After reading through the publication, I've come to a conclusion that, the capacity of a bacterium to produce electricity might have depended on its capability to cause harm to a human host. Listeria monocytogenes might be benign for people with an intact immune system, but they were quite deadly with people who have an immature immune system (like babies who are less than 6 months old) or are immunocompromised. We might have been surprised by their capability to produce electricity that electron transfer has been a thing for them for a very long time mostly to provide themselves with energy or anything essential for surviving. Listeria monocytogenes, for example, use electron transfer mainly to provide themselves with energy and sometimes, if the condition was unfavourable, they would breathe in oxygen and use them to generate energy. Quite sophisticated for a micro-sized machine, won't you say?
How difficult for a bacterium to generate electricity would depend on a variety of factors; one of them being whether a bacterium is a gram-negative or gram-positive. I've covered some of the details regarding different kind of properties for different kind of bacteria but it has been ages ago. Maybe I will write more about it when I have time. To make it simple, let's imagine, gram-positive bacteria have one layer of cell wall while gram-negative bacteria have two. This would make it difficult to transfer electron out in the gram-negative bacteria so technically speaking, they must have a more sophisticated electron transport system or they just have a lousy capability to generate an electrical potential. Previous researchers hypothesized that what's making it possible for this electrogenic bacteria to transfer electron thus producing electricity is a cascade of proteins which has been aiding electron transfer throughout the layer.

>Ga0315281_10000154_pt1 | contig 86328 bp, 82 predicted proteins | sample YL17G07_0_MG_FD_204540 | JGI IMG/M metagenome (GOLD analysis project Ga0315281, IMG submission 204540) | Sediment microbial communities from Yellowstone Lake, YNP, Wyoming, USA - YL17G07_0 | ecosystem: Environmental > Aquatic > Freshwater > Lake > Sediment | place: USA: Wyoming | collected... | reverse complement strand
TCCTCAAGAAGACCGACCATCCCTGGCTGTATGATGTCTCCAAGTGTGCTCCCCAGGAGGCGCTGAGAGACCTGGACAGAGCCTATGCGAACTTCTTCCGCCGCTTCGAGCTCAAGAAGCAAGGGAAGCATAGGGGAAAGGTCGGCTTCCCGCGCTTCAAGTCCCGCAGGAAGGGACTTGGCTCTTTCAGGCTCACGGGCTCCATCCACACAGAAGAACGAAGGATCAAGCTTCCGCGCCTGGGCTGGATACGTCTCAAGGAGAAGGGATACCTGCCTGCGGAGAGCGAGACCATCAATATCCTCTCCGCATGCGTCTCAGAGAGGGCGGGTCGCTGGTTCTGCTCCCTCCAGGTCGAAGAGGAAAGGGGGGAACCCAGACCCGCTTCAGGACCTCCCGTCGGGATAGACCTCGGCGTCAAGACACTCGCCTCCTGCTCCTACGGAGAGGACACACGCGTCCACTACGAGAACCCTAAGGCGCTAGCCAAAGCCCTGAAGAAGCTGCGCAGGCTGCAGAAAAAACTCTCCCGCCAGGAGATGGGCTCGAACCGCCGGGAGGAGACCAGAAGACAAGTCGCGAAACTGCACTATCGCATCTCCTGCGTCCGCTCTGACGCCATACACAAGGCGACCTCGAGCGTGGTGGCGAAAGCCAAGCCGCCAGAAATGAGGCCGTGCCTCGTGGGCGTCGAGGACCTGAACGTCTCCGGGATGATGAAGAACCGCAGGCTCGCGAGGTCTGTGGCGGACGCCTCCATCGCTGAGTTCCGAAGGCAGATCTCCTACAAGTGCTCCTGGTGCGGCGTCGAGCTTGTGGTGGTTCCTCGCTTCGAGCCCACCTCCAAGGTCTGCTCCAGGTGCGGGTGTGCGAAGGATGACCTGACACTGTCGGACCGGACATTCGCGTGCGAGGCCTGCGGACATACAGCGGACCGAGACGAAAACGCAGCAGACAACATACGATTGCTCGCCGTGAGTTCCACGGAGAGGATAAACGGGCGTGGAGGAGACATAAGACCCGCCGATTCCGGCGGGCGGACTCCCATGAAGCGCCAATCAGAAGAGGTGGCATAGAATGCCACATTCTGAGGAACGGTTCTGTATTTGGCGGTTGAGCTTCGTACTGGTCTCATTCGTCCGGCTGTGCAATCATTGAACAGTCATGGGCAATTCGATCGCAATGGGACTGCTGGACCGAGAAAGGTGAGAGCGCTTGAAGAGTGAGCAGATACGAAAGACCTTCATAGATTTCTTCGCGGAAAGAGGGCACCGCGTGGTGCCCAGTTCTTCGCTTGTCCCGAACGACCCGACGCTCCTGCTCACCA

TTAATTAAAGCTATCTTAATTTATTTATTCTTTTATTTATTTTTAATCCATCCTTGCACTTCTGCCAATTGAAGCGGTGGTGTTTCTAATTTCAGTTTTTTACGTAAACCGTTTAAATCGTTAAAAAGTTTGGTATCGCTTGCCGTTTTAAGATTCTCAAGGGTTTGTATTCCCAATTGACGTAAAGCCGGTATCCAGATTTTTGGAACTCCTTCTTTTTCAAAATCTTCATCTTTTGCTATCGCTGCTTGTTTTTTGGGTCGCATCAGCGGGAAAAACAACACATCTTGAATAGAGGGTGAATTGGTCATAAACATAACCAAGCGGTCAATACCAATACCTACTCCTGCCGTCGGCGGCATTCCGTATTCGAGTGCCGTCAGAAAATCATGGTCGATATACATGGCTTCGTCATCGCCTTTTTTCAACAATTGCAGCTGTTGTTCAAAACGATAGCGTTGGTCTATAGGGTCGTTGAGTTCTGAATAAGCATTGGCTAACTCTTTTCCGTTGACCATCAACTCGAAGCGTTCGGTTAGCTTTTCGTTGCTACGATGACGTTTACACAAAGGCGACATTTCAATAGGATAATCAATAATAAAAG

The latest research has been carried out using Listeria monocytogenes, gram-positive bacteria which could possess a much simpler electron transferring mechanism. The tricky part is trying to determine after the electron has been transferred outside, where does it go? In the previous research, it was concluded that the reason why our gut has so many bacteria is due to the tendency of vitamin B2 or Flavin to be deposited on the surface of the human's gut. The research conducted by Samuel et al have found that other than being important for bacteria to get a constant supply of vitamin B2 to survive, they also speculated that this particular vitamin is important for a bacterium to generate a specified amount of electricity.
Now, it is important to remember that flavin can be found free-floating in the environment. Of course, we can't make use of them but there are a lot of microorganisms which gets their own supply of flavin through this mean. Although the mechanism by which this electrical potential can be produced is currently not known, we do know that even with the simplest bacterium to the one who has been fermenting foods inside of your gut, each and every one of them could generate a different kind of potential and probably by a different set of genes. The only way to determine which gene was responsible for this action is to study mutated-form of bacteria. Through this means, we can observe whether we can enable the same gene across all bacteria to produce the same desired effect; they must exert some kind of physiological beneficial effect, don't they?
It still too early to conclude anything but if future studies can successfully produce a much better result, bacteria might be used as a much efficient form of biological sources to produce electricity. Well, I'm not an expert, but that's how I understand it. Thank you for reading.
References and further reading materials
- Yasemin Saplakoglu. The Bacteria in Your Gut Produce Electricity. Retrieved September 14, 2018, from LiveScience
- Samuel H. Light. A flavin-based extracellular electron transfer mechanism in diverse Gram-positive bacteria. Retrieved September 14, 2018, from Nature's Article